Colonization of The Two Legged Man: Abortion Part 4

My mother taught me about the “Two Legger.” She would say, “Son, man has two legs. So, I call him the two-legger. One man may have pigmentation in his skin and the other one doesn’t. Just remember, he is the same sinful two legged man.” This concept has always stayed with me. As early as 1775 the Negro Dilemma surfaced as a primary thought in the evolution of America. George Washington declared the negro unfit to fight in the Continental Army leaving a wide open opportunity for the British. Washington stated , “Neither negroes, boys unable to bear arms, nor old men” could enlist in the army. (November 12, 1775). Three days later at the “Battle of Kemp’s Landing” Negroes secured a victory for the British along the Virginia Coast line. Lord Dunmore (Royal Governor of the British Colony of Virginia) publicly read his proclamation offering freedom to the enslaved Negros of White men who were fighting against the Royal Crown (Proclamation issued November 7, 1775 prior to the public reading on the 12th). It is said that upwards of 20,000 negroes joined ranks with the British. (Proclamation issued November 7, 1775 prior to public reading). These men were known as “Black Loyalist” and wore the badge of honor “Liberty to Slaves” on their uniforms. One of note was Harry Washington, enslaved worker of General George Washington himself. Harry, was one of the first Negroes to return to his home land “Sierra Leone” after the first revolutionary war. The seeds of recolonization had been established. Perhaps, if ever freed, the Negro could find his home where his journey first started. (How Enslaved Men Who Fought for the British Were Promised Freedom. May 24, 2016 by Christopher Klein History.com)

The idea resurfaced during the war of 1812 when approximately 4,000 slaves were freed by the British and displayed the red coat in battle. “When British ships entered the Chesapeake Bay in March 1813, hundreds of slaves and their families canoed their way to the enemy fleet and claimed their freedom. In all, more than 4,000 formerly enslaved Blacks obtained freedom in the largest emancipation outside of the Civil War.” I can’t imagine the fear that the First Lady, Dolly Madison” had she abandoned the White House in Washington. It is a well known fact that Blacks help to build the Whitehouse as Slaves. It is not so well known of a fact that Blacks as British troops burned the Whitehouse down during the war of 1812. I live these twists and turns in history. The Black man has always weighed his options carefully and aligned himself wisely with the means of Grace afforded him for survival. An all Black fighting squad, The Colonial Marines, helped to lay fire to the Whitehouse and fought during the Battle of Baltimore where Francis Scott Key pinned that famous song, “The Star Spangle Banner.” Though Key saw the stars and stripes still there, defended and pursued by Blacks on both sides, I wonder if First Lady Dolly Madison saw the Black men in Red Coats as she hurried away from the White House? Can you imagine? It would have been terrifying all the same to see White troops. But to see Black troops in red coats would have served double jeopardy to her God fearing soul to say the least. And yet, it is said that her Black servant, Paul Jennings, helped to secure General Washington’s portrait.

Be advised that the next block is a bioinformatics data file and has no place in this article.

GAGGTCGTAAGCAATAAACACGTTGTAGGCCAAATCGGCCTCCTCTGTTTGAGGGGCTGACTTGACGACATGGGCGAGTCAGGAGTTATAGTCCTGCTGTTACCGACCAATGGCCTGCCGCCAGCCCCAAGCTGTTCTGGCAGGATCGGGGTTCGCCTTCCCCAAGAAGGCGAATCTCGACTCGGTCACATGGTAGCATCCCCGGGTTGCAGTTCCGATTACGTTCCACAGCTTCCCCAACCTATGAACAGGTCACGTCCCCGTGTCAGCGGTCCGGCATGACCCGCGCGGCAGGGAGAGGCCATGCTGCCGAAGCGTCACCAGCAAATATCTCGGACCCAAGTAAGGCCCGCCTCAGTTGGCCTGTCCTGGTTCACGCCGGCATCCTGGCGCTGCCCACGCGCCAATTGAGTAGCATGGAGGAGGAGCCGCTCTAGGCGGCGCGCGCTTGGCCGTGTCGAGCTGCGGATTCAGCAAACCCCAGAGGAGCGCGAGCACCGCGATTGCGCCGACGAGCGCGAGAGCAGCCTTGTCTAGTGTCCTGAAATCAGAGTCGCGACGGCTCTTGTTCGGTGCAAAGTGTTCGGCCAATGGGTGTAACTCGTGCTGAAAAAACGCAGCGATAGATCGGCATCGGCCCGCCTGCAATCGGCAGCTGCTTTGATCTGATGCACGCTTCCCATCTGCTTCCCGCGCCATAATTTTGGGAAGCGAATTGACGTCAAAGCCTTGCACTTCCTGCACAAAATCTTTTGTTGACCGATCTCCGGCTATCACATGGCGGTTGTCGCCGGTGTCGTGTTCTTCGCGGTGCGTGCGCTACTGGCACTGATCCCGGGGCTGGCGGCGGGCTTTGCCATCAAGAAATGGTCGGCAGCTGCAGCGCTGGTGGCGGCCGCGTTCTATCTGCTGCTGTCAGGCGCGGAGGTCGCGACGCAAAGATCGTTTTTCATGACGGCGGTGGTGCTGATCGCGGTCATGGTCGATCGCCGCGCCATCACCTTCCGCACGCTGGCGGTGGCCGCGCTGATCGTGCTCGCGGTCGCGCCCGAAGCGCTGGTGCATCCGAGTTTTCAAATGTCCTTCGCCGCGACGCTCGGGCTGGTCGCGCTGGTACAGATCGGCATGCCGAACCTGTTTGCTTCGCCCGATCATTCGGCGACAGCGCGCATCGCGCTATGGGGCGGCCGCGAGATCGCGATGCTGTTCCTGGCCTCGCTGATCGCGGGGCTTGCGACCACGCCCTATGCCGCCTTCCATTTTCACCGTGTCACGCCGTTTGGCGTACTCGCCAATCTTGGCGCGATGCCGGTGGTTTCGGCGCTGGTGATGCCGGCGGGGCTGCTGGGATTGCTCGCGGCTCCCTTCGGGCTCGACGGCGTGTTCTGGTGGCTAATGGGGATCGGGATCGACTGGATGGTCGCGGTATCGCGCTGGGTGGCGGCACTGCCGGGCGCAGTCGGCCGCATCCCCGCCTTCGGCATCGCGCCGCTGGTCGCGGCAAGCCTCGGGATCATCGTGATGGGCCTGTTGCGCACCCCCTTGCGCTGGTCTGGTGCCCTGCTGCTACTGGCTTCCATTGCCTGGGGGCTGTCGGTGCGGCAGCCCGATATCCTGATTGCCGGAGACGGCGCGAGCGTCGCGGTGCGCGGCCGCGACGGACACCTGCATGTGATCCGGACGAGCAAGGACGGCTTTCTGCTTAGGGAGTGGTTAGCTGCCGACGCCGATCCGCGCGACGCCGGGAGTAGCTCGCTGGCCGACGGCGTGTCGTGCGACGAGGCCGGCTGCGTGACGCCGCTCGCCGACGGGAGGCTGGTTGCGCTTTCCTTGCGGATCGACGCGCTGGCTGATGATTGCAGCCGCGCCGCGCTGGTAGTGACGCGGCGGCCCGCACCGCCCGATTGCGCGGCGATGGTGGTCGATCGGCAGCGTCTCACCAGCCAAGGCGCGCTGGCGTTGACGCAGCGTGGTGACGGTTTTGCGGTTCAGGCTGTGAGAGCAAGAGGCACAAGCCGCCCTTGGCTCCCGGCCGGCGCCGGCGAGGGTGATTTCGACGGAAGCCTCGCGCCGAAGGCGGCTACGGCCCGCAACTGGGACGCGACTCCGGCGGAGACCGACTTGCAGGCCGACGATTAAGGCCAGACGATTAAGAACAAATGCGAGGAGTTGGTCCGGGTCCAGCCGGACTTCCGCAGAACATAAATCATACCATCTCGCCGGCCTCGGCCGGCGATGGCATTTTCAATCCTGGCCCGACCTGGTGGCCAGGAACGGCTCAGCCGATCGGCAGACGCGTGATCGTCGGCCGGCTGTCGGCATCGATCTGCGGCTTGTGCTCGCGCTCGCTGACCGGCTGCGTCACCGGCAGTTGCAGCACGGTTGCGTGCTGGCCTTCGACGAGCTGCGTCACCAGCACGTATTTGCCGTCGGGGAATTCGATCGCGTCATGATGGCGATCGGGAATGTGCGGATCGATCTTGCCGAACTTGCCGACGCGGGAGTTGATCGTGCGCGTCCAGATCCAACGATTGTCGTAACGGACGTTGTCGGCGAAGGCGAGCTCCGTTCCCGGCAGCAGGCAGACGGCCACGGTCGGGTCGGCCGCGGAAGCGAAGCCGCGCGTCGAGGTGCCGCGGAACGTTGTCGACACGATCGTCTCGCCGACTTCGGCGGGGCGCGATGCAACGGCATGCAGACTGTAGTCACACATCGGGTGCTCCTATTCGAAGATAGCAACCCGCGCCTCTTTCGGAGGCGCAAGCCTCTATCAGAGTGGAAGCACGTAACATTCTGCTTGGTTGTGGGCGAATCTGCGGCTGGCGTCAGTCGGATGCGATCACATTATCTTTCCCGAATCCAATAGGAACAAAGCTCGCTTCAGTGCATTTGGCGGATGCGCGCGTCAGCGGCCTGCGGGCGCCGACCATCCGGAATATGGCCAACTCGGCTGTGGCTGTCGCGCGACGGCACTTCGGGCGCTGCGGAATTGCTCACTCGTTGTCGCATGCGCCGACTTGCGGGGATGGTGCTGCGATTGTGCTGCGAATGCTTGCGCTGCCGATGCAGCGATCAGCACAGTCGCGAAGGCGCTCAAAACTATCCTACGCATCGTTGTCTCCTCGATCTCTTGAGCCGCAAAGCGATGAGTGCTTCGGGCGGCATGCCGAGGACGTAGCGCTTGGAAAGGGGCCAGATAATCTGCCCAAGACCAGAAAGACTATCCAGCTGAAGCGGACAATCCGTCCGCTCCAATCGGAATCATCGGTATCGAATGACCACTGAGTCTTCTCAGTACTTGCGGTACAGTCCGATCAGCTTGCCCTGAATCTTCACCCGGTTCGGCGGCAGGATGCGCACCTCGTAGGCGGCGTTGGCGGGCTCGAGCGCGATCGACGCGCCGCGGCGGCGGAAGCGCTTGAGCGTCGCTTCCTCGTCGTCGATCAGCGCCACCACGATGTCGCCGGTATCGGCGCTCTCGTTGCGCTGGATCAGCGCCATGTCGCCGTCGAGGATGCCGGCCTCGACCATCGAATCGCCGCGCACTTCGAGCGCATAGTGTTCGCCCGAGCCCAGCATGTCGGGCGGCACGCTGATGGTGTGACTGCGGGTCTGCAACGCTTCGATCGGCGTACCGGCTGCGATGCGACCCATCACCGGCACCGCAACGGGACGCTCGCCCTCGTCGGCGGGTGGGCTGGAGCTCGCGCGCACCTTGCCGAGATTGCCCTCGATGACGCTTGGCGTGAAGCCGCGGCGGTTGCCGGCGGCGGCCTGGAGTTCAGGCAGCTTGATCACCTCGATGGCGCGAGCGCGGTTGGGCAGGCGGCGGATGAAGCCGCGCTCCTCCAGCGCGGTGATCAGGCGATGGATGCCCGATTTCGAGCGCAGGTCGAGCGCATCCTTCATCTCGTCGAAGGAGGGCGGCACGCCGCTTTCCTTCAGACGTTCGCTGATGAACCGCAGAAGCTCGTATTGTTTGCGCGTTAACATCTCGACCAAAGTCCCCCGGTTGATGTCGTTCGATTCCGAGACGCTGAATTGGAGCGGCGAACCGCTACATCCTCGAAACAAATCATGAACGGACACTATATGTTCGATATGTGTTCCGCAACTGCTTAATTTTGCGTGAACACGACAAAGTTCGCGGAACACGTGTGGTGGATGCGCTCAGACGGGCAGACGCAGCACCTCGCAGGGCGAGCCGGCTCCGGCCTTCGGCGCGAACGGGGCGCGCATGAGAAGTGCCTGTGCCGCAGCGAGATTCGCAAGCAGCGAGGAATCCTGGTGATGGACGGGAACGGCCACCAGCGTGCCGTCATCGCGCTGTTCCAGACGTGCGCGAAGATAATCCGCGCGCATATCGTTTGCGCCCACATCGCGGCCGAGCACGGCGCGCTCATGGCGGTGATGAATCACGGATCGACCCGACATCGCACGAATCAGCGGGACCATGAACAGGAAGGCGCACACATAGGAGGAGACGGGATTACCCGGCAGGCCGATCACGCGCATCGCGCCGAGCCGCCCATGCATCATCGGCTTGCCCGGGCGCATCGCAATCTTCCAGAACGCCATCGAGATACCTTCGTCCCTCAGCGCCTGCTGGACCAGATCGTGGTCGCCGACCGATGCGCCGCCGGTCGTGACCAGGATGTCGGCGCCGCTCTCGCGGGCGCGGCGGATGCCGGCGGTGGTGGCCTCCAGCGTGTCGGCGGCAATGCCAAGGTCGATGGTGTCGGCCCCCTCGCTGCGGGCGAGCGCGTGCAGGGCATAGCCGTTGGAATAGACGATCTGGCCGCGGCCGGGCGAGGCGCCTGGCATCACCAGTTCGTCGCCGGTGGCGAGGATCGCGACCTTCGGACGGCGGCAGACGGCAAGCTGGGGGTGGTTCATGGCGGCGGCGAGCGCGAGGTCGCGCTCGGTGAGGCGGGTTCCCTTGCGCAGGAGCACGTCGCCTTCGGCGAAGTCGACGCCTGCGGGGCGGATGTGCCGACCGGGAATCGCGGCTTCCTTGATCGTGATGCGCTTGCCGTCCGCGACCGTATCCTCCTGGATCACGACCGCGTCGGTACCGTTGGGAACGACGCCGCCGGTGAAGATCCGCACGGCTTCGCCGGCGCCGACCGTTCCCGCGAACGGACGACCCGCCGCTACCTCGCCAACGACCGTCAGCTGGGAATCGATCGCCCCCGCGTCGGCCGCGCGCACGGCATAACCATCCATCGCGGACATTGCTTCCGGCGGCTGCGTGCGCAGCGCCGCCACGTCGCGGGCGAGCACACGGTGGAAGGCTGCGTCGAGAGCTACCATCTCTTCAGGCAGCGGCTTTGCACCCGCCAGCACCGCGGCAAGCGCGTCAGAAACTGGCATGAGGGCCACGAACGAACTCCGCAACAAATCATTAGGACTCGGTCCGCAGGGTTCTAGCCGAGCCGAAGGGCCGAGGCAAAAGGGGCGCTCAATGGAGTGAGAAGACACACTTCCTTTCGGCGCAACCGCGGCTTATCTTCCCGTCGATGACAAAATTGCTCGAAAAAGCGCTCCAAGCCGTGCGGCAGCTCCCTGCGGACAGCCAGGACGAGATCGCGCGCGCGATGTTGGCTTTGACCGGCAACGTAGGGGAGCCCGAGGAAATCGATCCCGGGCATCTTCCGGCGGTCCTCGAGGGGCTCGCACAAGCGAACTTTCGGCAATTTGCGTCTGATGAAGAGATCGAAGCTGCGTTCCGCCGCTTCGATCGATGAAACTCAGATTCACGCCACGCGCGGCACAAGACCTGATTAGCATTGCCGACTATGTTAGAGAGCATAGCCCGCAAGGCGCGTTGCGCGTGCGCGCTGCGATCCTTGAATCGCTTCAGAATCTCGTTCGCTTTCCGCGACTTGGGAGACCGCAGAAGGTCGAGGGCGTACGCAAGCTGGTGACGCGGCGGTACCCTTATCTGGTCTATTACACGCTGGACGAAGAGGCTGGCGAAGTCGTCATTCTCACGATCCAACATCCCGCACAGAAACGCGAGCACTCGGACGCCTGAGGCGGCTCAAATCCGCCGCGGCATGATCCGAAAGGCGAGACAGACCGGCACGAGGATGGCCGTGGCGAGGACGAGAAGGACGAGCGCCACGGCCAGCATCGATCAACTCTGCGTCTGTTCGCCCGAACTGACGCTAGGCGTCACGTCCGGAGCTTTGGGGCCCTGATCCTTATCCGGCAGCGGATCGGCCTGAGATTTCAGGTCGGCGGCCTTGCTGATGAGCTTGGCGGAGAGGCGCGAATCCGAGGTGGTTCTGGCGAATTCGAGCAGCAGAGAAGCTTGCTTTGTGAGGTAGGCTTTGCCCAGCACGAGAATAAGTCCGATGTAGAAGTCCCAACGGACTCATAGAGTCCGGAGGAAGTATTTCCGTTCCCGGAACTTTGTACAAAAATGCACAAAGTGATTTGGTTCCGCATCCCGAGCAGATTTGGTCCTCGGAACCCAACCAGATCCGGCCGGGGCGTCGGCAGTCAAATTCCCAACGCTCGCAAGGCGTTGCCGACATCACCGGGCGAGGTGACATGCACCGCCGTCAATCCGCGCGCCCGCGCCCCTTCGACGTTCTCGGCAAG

And The Negroes Are With Them!

Oh my! The British are coming. Since 1775 when Paul Revere made his famous ride and supposedly shouted, “The British are coming!” Who knew that there was another salient cry, “And the Negroes are with them!” Oh my my! What matter of preciseness these facts were left out of my history lessons on the great shout of Paul Revere. I find this as strikingly interesting as I do hilarious in writing this. Yet, I want the reader to understand the dreadful fear the Negro posed to the White man. This fear wasn’t reserved for the Southern White man as the political dynamics of today would have you to believe. No! This was a global fear during this time.

Dreadful Fear of the Negro